take me to a ball game - baseball or football?

DaveyD

Banned
Polish
Hi,
If, for example, a kid asks his dad to take him to a ball game (it's AmE), do we need to know more context in order to determine what the kid means? Or does "a ball game" always mean "a baseball game"?

A sample situation.

Dad just came home from work:

Son: Daddy, will you take me to the ball game?
Dad: Yes, we'll go after dinner.
 
  • lucas-sp

    Senior Member
    English - Californian
    Hi there! In theory, in AE "a ball game" could refer to baseball, basketball, or football.

    In practice, since all of these games are played at different times of the year, it would be pretty easy to figure out what was meant if someone referred to "a ball game," or even just "a game" - if you asked me now "Hey, did you catch the game last night?" I would know that you meant "the basketball game." (It's also true that where you are plays a role. "The game" will most readily refer to "the game including a local team.")

    Finally, thanks to a famous American song - "Take Me Out to the Ball Game" - "the ball game" will most readily apply to baseball,​ more than to any other sport played with a ball.
     

    wandle

    Senior Member
    English - British
    We do not talk about going to 'a ball game' here. A son would say 'Daddy, will you take me to the football?'
    Similarly, 'We're going to the rugby at Twickenham'.
     

    perpend

    Banned
    American English
    The seasons in the USA overlap so much nowadays, in particular the professional ones, that I don't think it would be that easy to "figure out", lucas.

    But, anyway, I would automatically assume it's baseball, when I hear the phrase.

    take me to the ball game = baseball
    take me to the football game = football
    take me to the basketball game = basketball

    take me to the "game" = vague
     

    lucas-sp

    Senior Member
    English - Californian
    The seasons in the USA overlap so much nowadays, in particular the professional ones, that I don't think it would be that easy to "figure out", lucas.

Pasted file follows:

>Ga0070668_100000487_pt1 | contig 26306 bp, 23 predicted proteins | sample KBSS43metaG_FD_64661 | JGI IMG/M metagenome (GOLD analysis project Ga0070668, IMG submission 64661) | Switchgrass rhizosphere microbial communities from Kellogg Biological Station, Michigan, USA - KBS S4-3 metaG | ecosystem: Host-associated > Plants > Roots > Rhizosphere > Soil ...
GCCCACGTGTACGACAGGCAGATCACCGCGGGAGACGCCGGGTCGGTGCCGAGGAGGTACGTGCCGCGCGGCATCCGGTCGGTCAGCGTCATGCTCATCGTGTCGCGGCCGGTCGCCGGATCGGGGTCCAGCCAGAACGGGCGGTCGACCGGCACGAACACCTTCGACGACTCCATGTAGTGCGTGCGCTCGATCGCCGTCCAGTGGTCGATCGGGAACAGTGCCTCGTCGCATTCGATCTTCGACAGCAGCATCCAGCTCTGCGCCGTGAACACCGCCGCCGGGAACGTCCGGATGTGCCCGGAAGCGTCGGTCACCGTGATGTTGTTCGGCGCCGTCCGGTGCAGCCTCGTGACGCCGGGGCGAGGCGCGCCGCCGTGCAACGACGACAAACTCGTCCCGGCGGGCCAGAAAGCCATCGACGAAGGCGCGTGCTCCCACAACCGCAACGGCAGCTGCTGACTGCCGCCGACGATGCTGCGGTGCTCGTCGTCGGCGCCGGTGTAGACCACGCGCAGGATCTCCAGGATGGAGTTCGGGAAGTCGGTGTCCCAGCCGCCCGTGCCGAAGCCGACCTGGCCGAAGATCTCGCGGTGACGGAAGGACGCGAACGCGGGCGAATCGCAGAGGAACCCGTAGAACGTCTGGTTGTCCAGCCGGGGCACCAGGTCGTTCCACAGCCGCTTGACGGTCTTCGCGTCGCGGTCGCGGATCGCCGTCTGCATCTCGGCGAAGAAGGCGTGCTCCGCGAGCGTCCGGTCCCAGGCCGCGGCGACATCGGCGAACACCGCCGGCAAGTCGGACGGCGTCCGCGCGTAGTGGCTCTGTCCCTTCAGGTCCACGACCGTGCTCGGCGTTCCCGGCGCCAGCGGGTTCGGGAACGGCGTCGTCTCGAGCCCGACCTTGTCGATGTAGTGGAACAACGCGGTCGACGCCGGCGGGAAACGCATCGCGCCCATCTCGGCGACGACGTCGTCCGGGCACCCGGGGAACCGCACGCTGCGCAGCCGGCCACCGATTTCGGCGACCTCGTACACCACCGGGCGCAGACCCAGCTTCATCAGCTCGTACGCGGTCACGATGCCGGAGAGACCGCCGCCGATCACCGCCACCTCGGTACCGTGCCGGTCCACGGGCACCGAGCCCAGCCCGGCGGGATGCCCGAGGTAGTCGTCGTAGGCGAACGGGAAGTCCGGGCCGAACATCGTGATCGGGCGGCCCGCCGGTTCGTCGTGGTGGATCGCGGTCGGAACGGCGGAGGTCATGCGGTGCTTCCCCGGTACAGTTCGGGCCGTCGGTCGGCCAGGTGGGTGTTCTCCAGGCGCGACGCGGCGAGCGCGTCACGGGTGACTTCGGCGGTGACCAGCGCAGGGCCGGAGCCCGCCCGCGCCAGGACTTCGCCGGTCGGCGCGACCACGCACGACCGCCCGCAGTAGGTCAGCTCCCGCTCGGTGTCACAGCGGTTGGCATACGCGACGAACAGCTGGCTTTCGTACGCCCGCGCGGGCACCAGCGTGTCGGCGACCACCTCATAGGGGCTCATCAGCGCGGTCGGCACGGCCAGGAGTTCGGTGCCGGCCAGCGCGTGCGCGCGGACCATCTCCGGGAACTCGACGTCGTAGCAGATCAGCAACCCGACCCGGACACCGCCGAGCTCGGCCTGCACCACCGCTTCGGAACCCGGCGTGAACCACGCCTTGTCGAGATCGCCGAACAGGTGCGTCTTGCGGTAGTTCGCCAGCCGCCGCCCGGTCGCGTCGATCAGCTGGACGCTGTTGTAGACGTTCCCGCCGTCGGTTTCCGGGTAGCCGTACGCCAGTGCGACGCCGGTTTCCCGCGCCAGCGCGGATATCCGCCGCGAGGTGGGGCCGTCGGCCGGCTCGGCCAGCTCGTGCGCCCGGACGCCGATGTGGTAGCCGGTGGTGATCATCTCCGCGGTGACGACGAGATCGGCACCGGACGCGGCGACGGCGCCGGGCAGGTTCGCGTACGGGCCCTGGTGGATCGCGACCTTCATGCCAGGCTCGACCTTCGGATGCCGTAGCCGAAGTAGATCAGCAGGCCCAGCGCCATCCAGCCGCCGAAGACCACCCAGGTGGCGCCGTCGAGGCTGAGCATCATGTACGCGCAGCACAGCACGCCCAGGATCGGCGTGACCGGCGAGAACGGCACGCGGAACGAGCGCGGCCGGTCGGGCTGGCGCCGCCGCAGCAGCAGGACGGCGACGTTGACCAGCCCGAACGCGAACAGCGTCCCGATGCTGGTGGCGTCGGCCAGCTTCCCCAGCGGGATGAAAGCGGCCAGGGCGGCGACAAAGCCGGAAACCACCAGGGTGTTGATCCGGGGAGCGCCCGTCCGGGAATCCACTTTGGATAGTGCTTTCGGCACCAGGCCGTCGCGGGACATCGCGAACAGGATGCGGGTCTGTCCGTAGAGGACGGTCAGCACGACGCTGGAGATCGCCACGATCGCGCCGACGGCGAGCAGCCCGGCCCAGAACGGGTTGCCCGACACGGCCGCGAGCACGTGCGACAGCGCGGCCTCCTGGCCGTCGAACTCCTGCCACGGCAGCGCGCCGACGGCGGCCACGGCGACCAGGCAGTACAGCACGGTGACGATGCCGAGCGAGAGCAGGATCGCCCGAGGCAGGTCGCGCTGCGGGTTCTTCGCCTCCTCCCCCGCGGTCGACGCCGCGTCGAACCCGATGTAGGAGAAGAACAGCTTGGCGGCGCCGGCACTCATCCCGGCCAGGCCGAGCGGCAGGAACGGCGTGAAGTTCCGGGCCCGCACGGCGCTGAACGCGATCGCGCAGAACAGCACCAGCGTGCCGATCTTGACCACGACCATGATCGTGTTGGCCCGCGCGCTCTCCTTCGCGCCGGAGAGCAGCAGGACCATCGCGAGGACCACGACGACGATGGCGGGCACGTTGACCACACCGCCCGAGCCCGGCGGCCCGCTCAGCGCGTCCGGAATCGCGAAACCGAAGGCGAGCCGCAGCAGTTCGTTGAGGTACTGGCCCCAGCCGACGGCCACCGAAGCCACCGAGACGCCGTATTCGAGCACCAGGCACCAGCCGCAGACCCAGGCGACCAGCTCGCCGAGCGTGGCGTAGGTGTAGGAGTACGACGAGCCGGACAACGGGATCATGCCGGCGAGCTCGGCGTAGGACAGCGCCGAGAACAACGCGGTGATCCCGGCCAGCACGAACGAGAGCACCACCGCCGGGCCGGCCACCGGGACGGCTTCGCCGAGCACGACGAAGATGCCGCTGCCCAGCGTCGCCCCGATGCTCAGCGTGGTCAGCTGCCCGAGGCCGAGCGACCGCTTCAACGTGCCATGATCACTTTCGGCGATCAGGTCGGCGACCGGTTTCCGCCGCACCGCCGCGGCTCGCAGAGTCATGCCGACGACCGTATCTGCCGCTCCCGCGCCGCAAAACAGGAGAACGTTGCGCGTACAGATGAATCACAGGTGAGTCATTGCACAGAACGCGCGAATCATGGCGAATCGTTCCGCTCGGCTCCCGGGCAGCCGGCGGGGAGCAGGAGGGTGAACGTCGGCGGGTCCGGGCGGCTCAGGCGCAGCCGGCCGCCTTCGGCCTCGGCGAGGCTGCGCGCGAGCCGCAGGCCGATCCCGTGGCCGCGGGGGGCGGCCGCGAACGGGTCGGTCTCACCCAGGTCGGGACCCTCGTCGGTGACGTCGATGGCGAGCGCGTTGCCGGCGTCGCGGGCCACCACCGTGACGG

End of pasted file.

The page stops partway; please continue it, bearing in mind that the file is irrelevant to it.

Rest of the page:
They probably do, at least for those people who follow them closely enough to refer to anything as "the game"!

    I think, however, that it's still most likely true that on any given day there is only one game, and only sometimes two games, major enough to be "the game."
     

    Andygc

    Senior Member
    British English
    We do not talk about going to 'a ball game' here. A son would say 'Daddy, will you take me to the football?'
    Similarly, 'We're going to the rugby at Twickenham'.
    I don't know if you noticed, but the OP did specify that the question refers to AmE.
     

    JustKate

    Moderate Mod
    The seasons in the USA overlap so much nowadays, in particular the professional ones, that I don't think it would be that easy to "figure out", lucas.

    But, anyway, I would automatically assume it's baseball, when I hear the phrase.

    take me to the ball game = baseball
    take me to the football game = football
    take me to the basketball game = basketball

    take me to the "game" = vague
    I agree that "ball game" ordinarily refers to a baseball game, but here in Indiana, where most of the population is just crazy about basketball, I do sometimes hear "ball game" used in reference to a basketball game, e.g., "I watched part of the ball game last night - man, Purdue really stunk."

    I don't think this is necessarily typical. It's an indication of how deeply basketball is embedded into the Indiana consciousness.

    I don't think I've ever heard a football game referred to as a "ball game," but I wouldn't be surprised if if this was the case in areas where football is as important to the residents of that area as basketball is to Hoosiers.
     
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